To give our eastward neighbors some kudos though, there is a bill pending to permit schools to teach firearms training on a voluntary basis and there is a bill pending to promote the teaching of the Second Amendment, as the bill’s author contends that we shouldn’t be afraid of our Constitution. Good for him, but sad we have to pass laws requiring that the Constitution be taught in public schools.
I just keep asking these questions. Someone showed liberty the door years ago and she’s not in the room any longer. We gotta go get her back.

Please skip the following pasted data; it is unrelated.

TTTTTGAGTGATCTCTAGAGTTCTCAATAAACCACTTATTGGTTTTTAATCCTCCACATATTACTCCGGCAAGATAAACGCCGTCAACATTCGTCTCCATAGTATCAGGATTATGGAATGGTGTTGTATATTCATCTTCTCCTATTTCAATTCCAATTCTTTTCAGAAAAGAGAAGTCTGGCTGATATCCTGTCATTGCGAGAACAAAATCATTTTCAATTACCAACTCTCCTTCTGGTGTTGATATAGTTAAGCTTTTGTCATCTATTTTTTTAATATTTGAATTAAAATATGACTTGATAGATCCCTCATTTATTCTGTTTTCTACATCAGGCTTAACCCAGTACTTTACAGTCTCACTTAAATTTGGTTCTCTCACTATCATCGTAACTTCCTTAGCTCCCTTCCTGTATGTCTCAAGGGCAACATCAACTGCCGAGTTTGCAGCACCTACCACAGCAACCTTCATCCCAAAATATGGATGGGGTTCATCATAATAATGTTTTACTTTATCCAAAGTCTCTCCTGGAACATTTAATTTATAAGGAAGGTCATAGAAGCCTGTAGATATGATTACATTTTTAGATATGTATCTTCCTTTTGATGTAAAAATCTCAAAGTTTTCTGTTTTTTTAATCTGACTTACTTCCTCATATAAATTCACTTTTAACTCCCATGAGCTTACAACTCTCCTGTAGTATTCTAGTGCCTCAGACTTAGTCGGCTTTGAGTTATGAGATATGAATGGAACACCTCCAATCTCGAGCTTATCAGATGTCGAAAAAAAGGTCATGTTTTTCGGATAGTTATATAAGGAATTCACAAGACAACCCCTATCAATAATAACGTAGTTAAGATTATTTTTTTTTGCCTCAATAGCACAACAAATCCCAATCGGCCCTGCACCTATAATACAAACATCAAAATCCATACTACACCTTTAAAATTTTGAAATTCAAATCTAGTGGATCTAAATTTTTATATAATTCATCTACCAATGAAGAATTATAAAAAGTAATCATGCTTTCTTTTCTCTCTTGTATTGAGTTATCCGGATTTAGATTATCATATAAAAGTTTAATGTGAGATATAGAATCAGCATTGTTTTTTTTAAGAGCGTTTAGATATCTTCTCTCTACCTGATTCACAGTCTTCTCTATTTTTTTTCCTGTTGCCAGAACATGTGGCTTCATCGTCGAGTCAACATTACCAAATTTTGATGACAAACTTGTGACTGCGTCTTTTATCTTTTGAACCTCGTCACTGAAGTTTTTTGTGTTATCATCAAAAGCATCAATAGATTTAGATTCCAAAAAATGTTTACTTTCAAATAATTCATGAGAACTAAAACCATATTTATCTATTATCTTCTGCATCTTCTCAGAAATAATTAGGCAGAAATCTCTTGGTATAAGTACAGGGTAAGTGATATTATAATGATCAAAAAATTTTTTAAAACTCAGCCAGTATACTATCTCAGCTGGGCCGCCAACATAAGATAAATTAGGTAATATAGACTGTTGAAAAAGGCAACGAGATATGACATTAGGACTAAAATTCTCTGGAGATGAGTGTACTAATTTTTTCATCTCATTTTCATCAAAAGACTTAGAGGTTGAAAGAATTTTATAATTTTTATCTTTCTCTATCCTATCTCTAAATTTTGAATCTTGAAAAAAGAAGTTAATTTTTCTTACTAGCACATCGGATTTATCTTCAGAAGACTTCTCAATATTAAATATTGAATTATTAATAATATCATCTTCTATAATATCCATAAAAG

Kelly Burke, master attorney, former district attorney and magistrate judge, is engaged in private practice. He writes about the law, rock’n’roll and politics. These articles are not designed to give legal advice, but are designed to inform the public about how the law affects their daily lives. Contact Kelly at email@example.com to comment on this article or suggest articles that you’d like to see.